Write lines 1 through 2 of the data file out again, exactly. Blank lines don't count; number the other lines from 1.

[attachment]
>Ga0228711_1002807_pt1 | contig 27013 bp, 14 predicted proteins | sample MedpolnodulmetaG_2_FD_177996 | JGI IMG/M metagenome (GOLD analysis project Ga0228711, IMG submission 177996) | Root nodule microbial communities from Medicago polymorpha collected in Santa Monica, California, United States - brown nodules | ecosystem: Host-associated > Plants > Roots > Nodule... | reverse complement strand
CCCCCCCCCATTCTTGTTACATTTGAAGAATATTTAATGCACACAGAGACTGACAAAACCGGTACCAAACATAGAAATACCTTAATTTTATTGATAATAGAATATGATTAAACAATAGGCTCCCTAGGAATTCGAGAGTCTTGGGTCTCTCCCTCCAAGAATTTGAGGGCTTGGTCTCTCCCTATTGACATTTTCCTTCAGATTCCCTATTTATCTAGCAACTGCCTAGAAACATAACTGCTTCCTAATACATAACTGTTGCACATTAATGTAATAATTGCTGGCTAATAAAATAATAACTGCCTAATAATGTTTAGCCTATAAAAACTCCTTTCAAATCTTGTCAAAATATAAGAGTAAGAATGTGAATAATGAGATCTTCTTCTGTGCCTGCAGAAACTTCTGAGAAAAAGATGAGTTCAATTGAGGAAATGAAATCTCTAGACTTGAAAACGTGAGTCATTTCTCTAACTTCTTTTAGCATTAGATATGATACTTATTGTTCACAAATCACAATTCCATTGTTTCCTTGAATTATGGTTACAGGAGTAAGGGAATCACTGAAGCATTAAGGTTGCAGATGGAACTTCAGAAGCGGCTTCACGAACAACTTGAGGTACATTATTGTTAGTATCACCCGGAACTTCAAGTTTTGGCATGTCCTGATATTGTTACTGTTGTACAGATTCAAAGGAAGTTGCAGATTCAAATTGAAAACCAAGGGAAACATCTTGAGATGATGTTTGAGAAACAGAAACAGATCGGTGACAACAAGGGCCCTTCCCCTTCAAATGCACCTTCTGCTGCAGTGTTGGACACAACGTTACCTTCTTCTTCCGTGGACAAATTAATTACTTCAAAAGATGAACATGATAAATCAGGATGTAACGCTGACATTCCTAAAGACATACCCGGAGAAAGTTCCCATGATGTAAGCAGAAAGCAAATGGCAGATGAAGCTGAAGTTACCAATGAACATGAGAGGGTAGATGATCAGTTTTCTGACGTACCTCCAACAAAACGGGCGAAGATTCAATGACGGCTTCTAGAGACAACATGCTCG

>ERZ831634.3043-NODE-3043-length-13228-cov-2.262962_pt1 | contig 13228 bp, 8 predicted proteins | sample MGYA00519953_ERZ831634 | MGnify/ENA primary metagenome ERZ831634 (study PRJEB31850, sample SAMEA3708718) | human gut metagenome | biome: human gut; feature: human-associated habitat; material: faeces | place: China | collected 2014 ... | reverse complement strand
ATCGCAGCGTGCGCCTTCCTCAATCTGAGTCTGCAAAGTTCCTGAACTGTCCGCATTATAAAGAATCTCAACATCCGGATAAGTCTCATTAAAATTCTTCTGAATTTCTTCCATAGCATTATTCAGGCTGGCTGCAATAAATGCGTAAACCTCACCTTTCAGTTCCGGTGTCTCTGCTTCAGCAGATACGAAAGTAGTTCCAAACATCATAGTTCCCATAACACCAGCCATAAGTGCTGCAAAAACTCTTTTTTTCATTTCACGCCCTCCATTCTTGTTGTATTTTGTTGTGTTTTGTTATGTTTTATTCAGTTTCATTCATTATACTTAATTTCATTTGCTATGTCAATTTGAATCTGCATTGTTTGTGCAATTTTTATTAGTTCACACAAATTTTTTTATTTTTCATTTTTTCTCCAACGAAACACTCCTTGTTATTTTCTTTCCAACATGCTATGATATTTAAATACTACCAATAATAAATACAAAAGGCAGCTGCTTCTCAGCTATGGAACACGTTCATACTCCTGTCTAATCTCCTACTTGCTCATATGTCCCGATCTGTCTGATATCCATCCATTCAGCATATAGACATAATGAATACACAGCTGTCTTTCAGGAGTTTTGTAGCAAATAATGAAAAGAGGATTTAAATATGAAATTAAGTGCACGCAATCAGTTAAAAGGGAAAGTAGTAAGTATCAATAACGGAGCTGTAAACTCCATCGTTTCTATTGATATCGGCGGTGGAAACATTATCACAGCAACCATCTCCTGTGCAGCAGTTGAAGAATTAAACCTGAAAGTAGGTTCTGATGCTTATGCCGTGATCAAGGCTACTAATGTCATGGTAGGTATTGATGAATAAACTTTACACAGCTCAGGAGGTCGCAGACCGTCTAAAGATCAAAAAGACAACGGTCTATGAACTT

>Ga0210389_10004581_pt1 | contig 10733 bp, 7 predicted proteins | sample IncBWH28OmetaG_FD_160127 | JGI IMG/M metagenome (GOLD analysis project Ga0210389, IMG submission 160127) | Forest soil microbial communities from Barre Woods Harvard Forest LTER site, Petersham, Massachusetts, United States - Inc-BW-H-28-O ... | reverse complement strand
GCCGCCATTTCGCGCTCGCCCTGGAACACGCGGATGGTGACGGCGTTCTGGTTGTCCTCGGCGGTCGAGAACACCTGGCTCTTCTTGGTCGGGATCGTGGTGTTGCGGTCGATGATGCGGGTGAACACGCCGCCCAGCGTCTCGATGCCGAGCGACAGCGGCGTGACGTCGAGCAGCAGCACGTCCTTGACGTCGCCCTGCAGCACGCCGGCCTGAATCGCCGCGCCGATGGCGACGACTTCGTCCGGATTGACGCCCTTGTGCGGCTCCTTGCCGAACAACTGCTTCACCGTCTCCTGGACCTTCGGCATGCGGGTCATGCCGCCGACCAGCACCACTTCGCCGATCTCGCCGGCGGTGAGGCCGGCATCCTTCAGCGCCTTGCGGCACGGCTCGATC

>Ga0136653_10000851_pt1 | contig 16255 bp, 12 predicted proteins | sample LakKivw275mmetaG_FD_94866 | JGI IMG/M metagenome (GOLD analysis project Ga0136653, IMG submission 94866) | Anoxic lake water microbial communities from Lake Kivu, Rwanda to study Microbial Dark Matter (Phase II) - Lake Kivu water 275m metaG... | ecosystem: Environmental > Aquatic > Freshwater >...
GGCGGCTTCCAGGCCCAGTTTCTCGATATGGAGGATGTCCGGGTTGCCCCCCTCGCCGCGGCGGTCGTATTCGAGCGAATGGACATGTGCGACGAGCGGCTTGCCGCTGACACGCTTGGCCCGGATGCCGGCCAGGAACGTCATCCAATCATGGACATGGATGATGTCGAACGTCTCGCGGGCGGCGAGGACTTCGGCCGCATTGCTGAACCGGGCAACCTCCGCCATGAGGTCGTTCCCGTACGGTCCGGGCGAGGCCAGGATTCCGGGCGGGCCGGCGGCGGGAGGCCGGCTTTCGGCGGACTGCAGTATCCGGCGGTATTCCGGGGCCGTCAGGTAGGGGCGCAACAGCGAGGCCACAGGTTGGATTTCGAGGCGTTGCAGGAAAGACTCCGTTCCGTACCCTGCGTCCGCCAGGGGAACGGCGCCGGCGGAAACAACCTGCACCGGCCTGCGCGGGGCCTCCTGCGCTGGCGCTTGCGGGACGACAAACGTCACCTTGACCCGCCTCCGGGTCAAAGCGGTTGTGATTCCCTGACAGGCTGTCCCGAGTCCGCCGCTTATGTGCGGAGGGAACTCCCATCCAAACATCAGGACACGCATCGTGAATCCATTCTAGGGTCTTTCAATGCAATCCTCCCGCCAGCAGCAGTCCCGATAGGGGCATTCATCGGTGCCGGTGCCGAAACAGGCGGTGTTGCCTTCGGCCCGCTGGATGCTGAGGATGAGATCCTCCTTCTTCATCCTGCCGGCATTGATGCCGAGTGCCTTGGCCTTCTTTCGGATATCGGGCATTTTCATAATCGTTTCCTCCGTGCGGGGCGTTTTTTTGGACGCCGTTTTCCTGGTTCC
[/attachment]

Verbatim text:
>Ga0228711_1002807_pt1 | contig 27013 bp, 14 predicted proteins | sample MedpolnodulmetaG_2_FD_177996 | JGI IMG/M metagenome (GOLD analysis project Ga0228711, IMG submission 177996) | Root nodule microbial communities from Medicago polymorpha collected in Santa Monica, California, United States - brown nodules | ecosystem: Host-associated > Plants > Roots > Nodule... | reverse complement strand
CCCCCCCCCATTCTTGTTACATTTGAAGAATATTTAATGCACACAGAGACTGACAAAACCGGTACCAAACATAGAAATACCTTAATTTTATTGATAATAGAATATGATTAAACAATAGGCTCCCTAGGAATTCGAGAGTCTTGGGTCTCTCCCTCCAAGAATTTGAGGGCTTGGTCTCTCCCTATTGACATTTTCCTTCAGATTCCCTATTTATCTAGCAACTGCCTAGAAACATAACTGCTTCCTAATACATAACTGTTGCACATTAATGTAATAATTGCTGGCTAATAAAATAATAACTGCCTAATAATGTTTAGCCTATAAAAACTCCTTTCAAATCTTGTCAAAATATAAGAGTAAGAATGTGAATAATGAGATCTTCTTCTGTGCCTGCAGAAACTTCTGAGAAAAAGATGAGTTCAATTGAGGAAATGAAATCTCTAGACTTGAAAACGTGAGTCATTTCTCTAACTTCTTTTAGCATTAGATATGATACTTATTGTTCACAAATCACAATTCCATTGTTTCCTTGAATTATGGTTACAGGAGTAAGGGAATCACTGAAGCATTAAGGTTGCAGATGGAACTTCAGAAGCGGCTTCACGAACAACTTGAGGTACATTATTGTTAGTATCACCCGGAACTTCAAGTTTTGGCATGTCCTGATATTGTTACTGTTGTACAGATTCAAAGGAAGTTGCAGATTCAAATTGAAAACCAAGGGAAACATCTTGAGATGATGTTTGAGAAACAGAAACAGATCGGTGACAACAAGGGCCCTTCCCCTTCAAATGCACCTTCTGCTGCAGTGTTGGACACAACGTTACCTTCTTCTTCCGTGGACAAATTAATTACTTCAAAAGATGAACATGATAAATCAGGATGTAACGCTGACATTCCTAAAGACATACCCGGAGAAAGTTCCCATGATGTAAGCAGAAAGCAAATGGCAGATGAAGCTGAAGTTACCAATGAACATGAGAGGGTAGATGATCAGTTTTCTGACGTACCTCCAACAAAACGGGCGAAGATTCAATGACGGCTTCTAGAGACAACATGCTCG